Last night we attended a community tribute to the area veterans. It was unbelievable. I don't think I would have even attended it if my son had not served in the military. Even with the free food, it would not have been a priority to me. That is pretty pathetic. I am so glad that Tessa and the grandchildren were able to be part of the huge crowd of people offering thanks and appreciation through their smiles and applause. It was truly moving. I hope they *get it* at an earlier age than I. I think they will. At least the old folks in their lives are leading by example.

Today I read a post on a dear Canadian friend's blog that I found interesting. She wrote, "Remembrance Day to me has always been the eleventh month, eleventh day, eleventh hour, eleventh minute - all of my life in fact!" Really? I never heard that. All her life? I will say that this particular friend has traditions for traditions. I never met anyone who has more occasions to celebrate or commemorate or just plain have a good reason to make a cake. Love that girl!

She laments the loss of respect for the day set aside to remember what no one should ever forget. And here I didn't even know that it wasn't just an American holiday, but one to commemorate the end of World War I. I told you I wasn't raised patriotic, but that is no excuse. Sheesh, the day has come and gone over 50 times for me. Surely, somewhere along the way I could have done some more research. I could have thought more into it. I guess I was too busy shopping. Pathetic again.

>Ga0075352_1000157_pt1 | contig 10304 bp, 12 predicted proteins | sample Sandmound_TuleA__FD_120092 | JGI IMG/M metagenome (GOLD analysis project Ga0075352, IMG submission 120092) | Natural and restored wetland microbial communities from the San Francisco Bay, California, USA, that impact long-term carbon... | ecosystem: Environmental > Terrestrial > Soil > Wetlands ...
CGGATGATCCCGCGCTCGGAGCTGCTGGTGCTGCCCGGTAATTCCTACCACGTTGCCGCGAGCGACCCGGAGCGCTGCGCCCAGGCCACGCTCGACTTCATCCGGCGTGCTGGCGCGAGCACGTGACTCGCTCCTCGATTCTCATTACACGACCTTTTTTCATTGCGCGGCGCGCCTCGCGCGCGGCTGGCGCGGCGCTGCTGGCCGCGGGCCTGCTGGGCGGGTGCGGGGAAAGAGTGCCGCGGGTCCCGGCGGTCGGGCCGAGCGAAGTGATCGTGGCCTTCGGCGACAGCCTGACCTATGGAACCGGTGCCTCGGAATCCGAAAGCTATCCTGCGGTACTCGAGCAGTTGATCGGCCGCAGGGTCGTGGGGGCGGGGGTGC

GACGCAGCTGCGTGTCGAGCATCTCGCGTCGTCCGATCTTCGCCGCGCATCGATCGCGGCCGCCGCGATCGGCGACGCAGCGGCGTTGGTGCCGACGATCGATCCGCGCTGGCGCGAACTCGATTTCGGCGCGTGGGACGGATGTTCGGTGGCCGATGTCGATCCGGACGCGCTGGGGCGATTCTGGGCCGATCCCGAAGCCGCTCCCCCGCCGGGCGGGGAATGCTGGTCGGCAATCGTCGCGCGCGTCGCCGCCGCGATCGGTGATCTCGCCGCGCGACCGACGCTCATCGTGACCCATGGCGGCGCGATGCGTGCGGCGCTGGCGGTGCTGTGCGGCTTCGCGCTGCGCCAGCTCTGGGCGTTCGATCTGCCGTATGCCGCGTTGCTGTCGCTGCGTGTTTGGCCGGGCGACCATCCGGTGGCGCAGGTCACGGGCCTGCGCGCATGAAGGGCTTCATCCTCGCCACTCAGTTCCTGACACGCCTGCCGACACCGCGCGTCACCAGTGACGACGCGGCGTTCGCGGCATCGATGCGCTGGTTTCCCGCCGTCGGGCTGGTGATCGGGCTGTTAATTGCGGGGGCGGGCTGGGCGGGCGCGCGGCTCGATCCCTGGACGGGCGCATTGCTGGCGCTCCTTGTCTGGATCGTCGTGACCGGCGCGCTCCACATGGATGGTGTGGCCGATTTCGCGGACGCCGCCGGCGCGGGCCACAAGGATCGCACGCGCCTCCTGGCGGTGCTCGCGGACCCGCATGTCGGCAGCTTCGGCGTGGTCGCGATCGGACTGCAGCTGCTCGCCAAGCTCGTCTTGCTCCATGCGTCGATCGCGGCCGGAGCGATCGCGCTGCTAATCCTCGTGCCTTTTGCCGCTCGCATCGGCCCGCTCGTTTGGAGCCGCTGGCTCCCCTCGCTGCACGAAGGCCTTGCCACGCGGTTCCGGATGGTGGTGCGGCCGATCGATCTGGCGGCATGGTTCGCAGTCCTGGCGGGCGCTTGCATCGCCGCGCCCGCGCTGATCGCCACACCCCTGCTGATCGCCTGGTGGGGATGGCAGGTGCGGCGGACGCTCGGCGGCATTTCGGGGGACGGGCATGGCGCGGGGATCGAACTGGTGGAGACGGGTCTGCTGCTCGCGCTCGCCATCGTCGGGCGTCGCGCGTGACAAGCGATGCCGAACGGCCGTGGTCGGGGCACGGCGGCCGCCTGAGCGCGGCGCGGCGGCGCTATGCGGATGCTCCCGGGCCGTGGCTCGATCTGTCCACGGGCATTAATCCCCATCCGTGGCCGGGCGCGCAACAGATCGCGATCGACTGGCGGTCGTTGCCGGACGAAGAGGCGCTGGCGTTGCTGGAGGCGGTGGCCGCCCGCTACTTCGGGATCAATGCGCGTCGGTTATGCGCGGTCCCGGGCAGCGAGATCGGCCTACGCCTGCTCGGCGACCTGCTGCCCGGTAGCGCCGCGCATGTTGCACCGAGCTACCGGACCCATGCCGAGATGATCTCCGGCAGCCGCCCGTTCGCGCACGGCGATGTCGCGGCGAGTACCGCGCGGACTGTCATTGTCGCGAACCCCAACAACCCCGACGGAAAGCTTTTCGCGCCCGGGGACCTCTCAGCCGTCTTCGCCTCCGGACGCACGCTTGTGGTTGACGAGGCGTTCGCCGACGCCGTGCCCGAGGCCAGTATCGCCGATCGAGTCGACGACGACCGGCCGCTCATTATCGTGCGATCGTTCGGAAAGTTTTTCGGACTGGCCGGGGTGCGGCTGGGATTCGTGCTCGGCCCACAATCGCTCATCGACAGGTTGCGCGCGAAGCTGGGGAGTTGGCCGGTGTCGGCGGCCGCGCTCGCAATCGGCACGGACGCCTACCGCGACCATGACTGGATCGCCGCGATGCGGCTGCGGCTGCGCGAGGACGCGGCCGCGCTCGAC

Well, what's done is done. And the truth remains: The older I get, the dumber I feel. There is so much to learn; I wish I had started sooner.

Saturday, November 08, 2008


These photos are from September, but so priceless, I just had to post them!

Teachers at Cornerstone Academy have so much fun!

Grace entered something she baked.

Tessa won a blue ribbon for the apron she sewed.

Bo and Luke?
These two served the snowcones.

These two served the popcorn!

This one manned the bubble gum!

These two fried the green tomatoes.
They were yummy!

This bunch added the cute factor!

One Last Fall Craft

Today we worked on a leftover collage craft from Tessa's birthday party. It was fun, easy, and pretty cheap--my kind of craft.

Materials: scrapbook papers, ribbons, stickers, book board (these I cut from old encyclopedias that I get at Goodwill for pennies)

Step one: cut and glue

Step two: embellish

Step three: admire
Don't forget to click on the photo for a larger view!

Step four: display

Wednesday, November 05, 2008


I realized how blessed I was today to work at a Christian school in Tennessee--a red state. The day after a very difficult, emotional election, I did not have to face the other side. That was a relief. We were all able to process our grief and share our faith and encourage each other to rest in the sovereignty of God.

It would be nice, albeit bittersweet, if I could focus on the fact that this generation of young people came out in record numbers and were a force to be reckoned with. They were able to be a part of history by putting aside the racist views of previous generations. That should be a good thing--a thing to celebrate. Unfortunately, they also put aside the moral and religious convictions of previous generations. I'm having a hard time rejoicing in that.